Michael Nosonovsky - Assistant Professor



Contact Information

Office Address:
EMS 981
3200 North Cramer Street
Milwaukee, WI 53211
Phone: 414-229-2816
Fax: 414-229-6958
Email: nosonovs@uwm.edu


Mailing Address:
P.O. Box 784
Department of Mechanical Engineering
University of Wisconsin-Milwaukee
Milwaukee, WI 53201

Michael Nosonovsky


Education

  • PhD, Mechanical Engineering, Northeastern University (Boston, MA), 2001
  • MS/BA in Mechanical Engineering, St. Petersburg Polytechnic University (Russia), 1992

Research Interests

  • Self-organization at the interface (self-healing, self-lubrication, self-cleaning)
  • Biomimetic surfaces, including novel applications of the Lotus effect (omniphobicity, anti-fouling)
  • Adhesion and capillary force
  • Contact mechanics and dynamic friction
  • Fundamentals of friction and classical mechanics, History of classical mechanics

Other Accomplishments

  • CEAS Excellence in Research Award (2013)
  • ASME Burt L. Newkirk award "for outstanding theoretical research in nanotribology " (2008)
  • NRC Postdoctoral Fellowship (2005-2007)
  • Best Reviewer award (2006), ASME Journal of Tribology

Selected Publications

H-index=27
Total citations: 3176 (one of the most cited scientists in the World in the rank of Assistant Professor of Mechanical Engineering)

Books

  1. P. R. Menezes, S.P. Ingole, M. Nosonovsky, S. Kailas, M.R. Lovell, M.R. (Eds.) Tribology for Scientists and Engineers (Springer, 2013)
  2. M. Nosonovsky & V. Mortazavi. Friction-Induced Vibrations and Self-Organization: Mechanics and Non-Equilibrium Thermodynamics of Sliding Contact (CRC Press/Taylor & Francis, 2013, forthcoming, see annotation at the end of this page)
  3. M. Nosonovsky and P. K. Rohatgi Biomimetics in Materials Science: Self-healing, self-lubricating, and self-cleaning materials (Springer Series in  Materials Science, 2011, ISBN 978-1-4614-0925-0)
  4. M. Nosonovsky and B. Bhushan, Multiscale Dissipative Mechanisms and Hierarchical Surfaces: Friction, Superhydrophobicity, and Biomimetics (NanoScience and Technology Series, Springer, Heidelberg, 2008)
  5. M. Nosonovsky and B. Bhushan, Multiscale Dissipative Mechanisms and Hierarchical Surfaces: Friction, Superhydrophobicity, and Biomimetics, Peking University Press, 2013 (Chinese edition 多尺度耗散机制与分级表面——摩擦、超疏水性与仿生) ISBN: 978-7-301-22712-1

Edited Books and Journal Issues

  1. "Biomimetics" section editor, Springer Encyclopedia of Nanotechnology (Ed. B. Bhushan, 2012), Vols. 1-4
  2. M. Nosonovsky and B. Bhushan (eds.), Green Tribology Biomimetics, Energy Conservation, and Sustainability (Springer Series in Green Energy and Technology, 2012, in press, ISBN 978-3-642-23680-8)
  3. M. Nosonovsky (ed.) Entropy and Friction (Special issue of Entropy Journal, 2010)
  4. M. Nosonovsky and B. Bhushan (eds.), Green Tribology (Theme issue of the Phil. Trans Royal. Soc. A., 2010), Vol. 368

     

Selected journal publications (total >50)

  1. I. Flores Vivian, V. Hejazi, M. Kozhukhova, M. Nosonovsky, K. Sobolev, "Self-assembling particle-siloxane coatings for superhydrophobic concrete" ACS applied materials & interfaces" ACS Appl Mater & Interfaces, 5 (2013) 13284-13294
  2. V. Hejazi, K. Sobolev, and M. Nosonovsky "From superhydrophobicity to icephobicity: forces and interaction analysis ", Nature's Scientific Reports, 2013, 3:2194 http://www.nature.com/srep/2013/130712/srep02194/full/srep02194.html
  3. V. Mortazavi, R. Dsouza, and M. Nosonovsky "Study of contact angle hysteresis using Cellular Potts Model ", Phys. Chem. Chem. Phys., 2013, 15 (8), 2749 - 2756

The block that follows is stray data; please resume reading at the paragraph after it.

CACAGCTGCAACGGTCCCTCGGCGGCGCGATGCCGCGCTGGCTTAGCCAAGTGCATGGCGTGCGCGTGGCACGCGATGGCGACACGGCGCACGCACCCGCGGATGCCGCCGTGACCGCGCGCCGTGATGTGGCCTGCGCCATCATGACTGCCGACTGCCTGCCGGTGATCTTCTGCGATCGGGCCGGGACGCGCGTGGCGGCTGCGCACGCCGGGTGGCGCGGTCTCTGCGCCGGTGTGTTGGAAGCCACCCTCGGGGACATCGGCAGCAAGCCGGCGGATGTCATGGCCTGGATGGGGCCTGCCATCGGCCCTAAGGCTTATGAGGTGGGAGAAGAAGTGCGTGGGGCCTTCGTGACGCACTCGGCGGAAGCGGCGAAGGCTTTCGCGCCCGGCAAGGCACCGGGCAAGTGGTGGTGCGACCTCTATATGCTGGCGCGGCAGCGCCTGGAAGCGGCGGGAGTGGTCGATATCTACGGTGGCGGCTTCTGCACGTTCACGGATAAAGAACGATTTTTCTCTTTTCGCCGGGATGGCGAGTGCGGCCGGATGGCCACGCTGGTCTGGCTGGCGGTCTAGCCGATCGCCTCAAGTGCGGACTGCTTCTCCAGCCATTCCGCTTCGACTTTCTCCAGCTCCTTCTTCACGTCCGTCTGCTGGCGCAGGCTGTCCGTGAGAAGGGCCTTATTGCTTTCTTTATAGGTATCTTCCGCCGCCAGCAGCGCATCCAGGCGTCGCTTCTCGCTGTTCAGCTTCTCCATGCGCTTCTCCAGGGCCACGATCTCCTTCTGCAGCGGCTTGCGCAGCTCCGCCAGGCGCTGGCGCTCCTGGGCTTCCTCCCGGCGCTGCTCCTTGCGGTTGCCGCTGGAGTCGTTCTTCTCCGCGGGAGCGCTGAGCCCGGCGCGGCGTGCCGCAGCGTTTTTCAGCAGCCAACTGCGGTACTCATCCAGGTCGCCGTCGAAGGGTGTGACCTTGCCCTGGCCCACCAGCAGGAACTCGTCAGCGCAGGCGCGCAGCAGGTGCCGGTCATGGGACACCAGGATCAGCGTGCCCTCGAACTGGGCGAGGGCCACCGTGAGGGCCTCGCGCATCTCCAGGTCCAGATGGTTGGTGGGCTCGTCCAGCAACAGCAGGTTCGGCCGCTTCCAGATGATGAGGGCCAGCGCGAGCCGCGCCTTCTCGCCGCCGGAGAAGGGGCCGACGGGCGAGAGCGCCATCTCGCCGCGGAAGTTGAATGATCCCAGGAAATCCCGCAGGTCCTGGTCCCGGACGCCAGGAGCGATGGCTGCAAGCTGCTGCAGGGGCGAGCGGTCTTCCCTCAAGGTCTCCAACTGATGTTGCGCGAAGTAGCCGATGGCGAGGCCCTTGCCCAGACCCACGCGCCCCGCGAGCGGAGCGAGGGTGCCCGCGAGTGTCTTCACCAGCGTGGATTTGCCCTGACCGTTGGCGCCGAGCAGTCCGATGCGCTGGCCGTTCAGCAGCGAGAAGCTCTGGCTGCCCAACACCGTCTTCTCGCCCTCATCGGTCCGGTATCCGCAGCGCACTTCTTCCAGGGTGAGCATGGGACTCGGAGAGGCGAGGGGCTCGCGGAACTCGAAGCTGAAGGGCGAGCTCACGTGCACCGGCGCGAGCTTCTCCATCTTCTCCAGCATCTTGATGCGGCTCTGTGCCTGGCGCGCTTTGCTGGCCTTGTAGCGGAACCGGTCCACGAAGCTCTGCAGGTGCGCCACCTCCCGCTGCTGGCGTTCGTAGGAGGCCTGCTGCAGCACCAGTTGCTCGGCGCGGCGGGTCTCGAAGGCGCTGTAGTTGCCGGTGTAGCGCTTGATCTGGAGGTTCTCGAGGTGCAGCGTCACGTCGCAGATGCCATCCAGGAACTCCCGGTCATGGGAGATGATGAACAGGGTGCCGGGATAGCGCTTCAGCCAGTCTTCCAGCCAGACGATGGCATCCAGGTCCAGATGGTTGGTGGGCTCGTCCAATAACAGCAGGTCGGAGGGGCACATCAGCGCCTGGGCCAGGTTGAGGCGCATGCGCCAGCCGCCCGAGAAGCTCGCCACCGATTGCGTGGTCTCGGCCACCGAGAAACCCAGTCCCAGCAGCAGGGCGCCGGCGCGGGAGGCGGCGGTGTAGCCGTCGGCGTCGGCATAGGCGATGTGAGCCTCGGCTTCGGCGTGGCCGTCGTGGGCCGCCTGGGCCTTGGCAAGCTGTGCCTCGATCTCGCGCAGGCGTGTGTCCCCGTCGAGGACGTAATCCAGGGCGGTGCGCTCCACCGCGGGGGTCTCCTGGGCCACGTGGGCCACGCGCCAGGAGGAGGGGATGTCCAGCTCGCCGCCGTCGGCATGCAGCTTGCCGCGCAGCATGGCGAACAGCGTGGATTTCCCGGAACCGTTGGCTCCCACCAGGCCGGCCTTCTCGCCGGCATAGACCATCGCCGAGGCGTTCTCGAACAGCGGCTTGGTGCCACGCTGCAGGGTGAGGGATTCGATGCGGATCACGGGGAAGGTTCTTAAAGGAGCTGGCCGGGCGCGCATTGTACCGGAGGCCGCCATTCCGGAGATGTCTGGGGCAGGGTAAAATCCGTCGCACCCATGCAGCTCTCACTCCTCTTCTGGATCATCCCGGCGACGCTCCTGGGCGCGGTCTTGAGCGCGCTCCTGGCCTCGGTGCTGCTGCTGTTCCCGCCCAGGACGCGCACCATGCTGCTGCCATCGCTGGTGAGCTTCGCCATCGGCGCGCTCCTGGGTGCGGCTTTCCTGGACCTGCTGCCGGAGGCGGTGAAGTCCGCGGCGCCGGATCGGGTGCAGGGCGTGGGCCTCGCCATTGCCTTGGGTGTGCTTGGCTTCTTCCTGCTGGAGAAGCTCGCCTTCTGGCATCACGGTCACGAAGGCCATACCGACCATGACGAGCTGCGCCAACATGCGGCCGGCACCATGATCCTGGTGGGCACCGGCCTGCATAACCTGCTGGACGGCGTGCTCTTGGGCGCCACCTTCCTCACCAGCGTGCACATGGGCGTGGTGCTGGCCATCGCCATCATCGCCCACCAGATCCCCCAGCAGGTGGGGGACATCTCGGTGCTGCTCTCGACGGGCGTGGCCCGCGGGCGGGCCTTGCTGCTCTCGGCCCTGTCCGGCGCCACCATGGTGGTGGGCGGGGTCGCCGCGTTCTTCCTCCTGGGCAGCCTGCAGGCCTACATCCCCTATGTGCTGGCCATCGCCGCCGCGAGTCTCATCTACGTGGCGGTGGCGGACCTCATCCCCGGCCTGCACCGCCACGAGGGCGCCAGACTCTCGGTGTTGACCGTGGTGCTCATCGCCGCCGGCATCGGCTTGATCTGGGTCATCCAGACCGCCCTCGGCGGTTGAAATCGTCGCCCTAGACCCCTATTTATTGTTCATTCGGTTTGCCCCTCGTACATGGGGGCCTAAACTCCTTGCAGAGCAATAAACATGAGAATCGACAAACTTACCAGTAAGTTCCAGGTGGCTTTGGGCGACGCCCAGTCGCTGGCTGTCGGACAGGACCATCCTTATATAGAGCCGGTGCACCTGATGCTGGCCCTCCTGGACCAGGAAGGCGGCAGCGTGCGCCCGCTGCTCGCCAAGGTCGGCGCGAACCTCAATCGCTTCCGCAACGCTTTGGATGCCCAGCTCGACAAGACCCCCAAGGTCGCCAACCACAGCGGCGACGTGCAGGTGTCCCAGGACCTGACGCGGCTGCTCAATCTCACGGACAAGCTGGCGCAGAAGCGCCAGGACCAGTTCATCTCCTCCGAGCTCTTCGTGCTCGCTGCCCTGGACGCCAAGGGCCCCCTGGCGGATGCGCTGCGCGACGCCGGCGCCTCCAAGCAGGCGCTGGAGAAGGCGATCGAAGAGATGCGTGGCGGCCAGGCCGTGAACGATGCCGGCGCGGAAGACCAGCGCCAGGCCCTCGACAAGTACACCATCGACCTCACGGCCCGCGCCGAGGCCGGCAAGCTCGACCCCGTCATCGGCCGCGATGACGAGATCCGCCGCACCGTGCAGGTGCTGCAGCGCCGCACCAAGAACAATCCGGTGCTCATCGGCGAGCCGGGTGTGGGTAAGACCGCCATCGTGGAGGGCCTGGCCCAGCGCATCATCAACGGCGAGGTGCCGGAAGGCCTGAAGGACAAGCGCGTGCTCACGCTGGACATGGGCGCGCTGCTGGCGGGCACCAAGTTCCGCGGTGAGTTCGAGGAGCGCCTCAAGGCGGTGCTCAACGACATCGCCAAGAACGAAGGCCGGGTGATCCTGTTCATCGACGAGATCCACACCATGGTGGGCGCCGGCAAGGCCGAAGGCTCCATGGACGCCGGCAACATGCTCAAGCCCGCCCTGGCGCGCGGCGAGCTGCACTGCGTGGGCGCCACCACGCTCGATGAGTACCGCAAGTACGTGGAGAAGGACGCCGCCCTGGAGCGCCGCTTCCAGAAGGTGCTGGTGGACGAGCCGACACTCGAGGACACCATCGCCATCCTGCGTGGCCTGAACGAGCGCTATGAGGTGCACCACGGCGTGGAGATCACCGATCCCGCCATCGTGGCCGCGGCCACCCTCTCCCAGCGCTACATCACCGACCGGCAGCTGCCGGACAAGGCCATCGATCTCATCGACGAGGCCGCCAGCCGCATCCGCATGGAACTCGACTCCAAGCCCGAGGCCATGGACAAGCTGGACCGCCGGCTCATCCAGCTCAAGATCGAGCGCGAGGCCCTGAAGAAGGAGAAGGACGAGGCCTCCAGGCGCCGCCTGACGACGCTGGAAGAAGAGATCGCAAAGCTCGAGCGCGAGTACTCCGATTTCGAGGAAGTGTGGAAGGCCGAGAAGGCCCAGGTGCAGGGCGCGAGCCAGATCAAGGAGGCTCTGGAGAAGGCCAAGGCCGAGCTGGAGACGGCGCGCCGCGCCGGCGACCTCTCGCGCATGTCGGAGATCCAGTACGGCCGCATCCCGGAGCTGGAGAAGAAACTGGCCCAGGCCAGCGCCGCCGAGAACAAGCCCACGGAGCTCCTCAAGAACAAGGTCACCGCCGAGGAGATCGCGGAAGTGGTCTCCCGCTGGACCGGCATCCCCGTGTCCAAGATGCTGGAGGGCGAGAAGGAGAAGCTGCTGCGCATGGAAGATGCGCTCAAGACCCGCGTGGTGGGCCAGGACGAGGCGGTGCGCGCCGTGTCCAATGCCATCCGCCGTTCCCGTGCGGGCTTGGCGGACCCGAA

4. M.Nosonovsky and V. Hejazi. "Why Superhydrophobic Surfaces Are Not Always Icephobic ", ACS Nano, 2012, 6:8488-8491
  5. V. Hejazi and M.Nosonovsky. "Wetting transitions in two-, three-, and four-phase systems ", Langmuir, 2012, Vol. 28:2173-2180
  6. V. Hejazi, A. Nyong, P. Rohatgi, M. Nosonovsky "Wetting transitions in underwater oleophobic surface of brass " Adv. Mater. Adv. Mater. 24 (2012) 5963-5966)
  7. V. Mortazavi, C. Wang, and M. Nosonovsky, "Stability of Frictional Sliding With the Coefficient of Friction Depended on the Temperature " ASME J Tribology 134 (2012) 041601
  8. M. Nosonovsky, "Slippery when wetted " Nature 477 (2011) 412-413
  9. V. Mortazavi and M. Nosonovsky, "Friction-Induced Pattern-Formation and Turing systems " Langmuir 27 (2011) 4772-4779
  10. M. Nosonovsky, "Self-organization at the frictional interface for green tribology " Phil. Trans. Royal. Soc. A., (2010), Vol. 368:4755-4774
  11. M. Nosonovsky, "Entropy in Tribology: in the Search for Applications " Entropy, 12:1345-1390 (2010)
  12. M. Nosonovsky and B. Bhushan, "Green tribology: principles, research areas and challenges " Phil. Trans. Royal. Soc. A., (2010), Vol. 368:4677-4694
  13. M. Nosonovsky and B. Bhushan, "Thermodynamics of surface degradation, self-organization, and self-healing for biomimetic surfaces, " Phil. Trans. Royal. Soc. A367 (2009) 1607-1627
  14. M. Nosonovsky and B. Bhushan, "Superhydrophobic surfaces and emerging applications: non-adhesion, energy, green engineering, " Current Opinion in Coll. Interface Sci, 14 (2009) 270-280
  15. M. Nosonovsky and B. Bhushan, "Multiscale effects and capillary interactions in functional biomimetic surfaces for energy conversion and green engineering, " Phil. Trans. Royal. Soc. A367 (2009) 1511-1539
  16. S.H. Yang, M. Nosonovsky, H. Zhang, and K.H. Chung, "Nanoscale water capillary bridges under deeply negative pressure " Chem. Phys. Lett., 451 (2008) 88-92
  17. M. Nosonovsky and B. Bhushan, "Biologically-inspired surfaces: broadening the scope of roughness " Adv. Func. Mater. 18 (2008) 843-855
  18. M. Nosonovsky and S. K. Esche, "Multiscale effects in crystal grain growth and physical properties of metals, " Phys Chem. Chem. Phys., 10 (2008) 5192-5195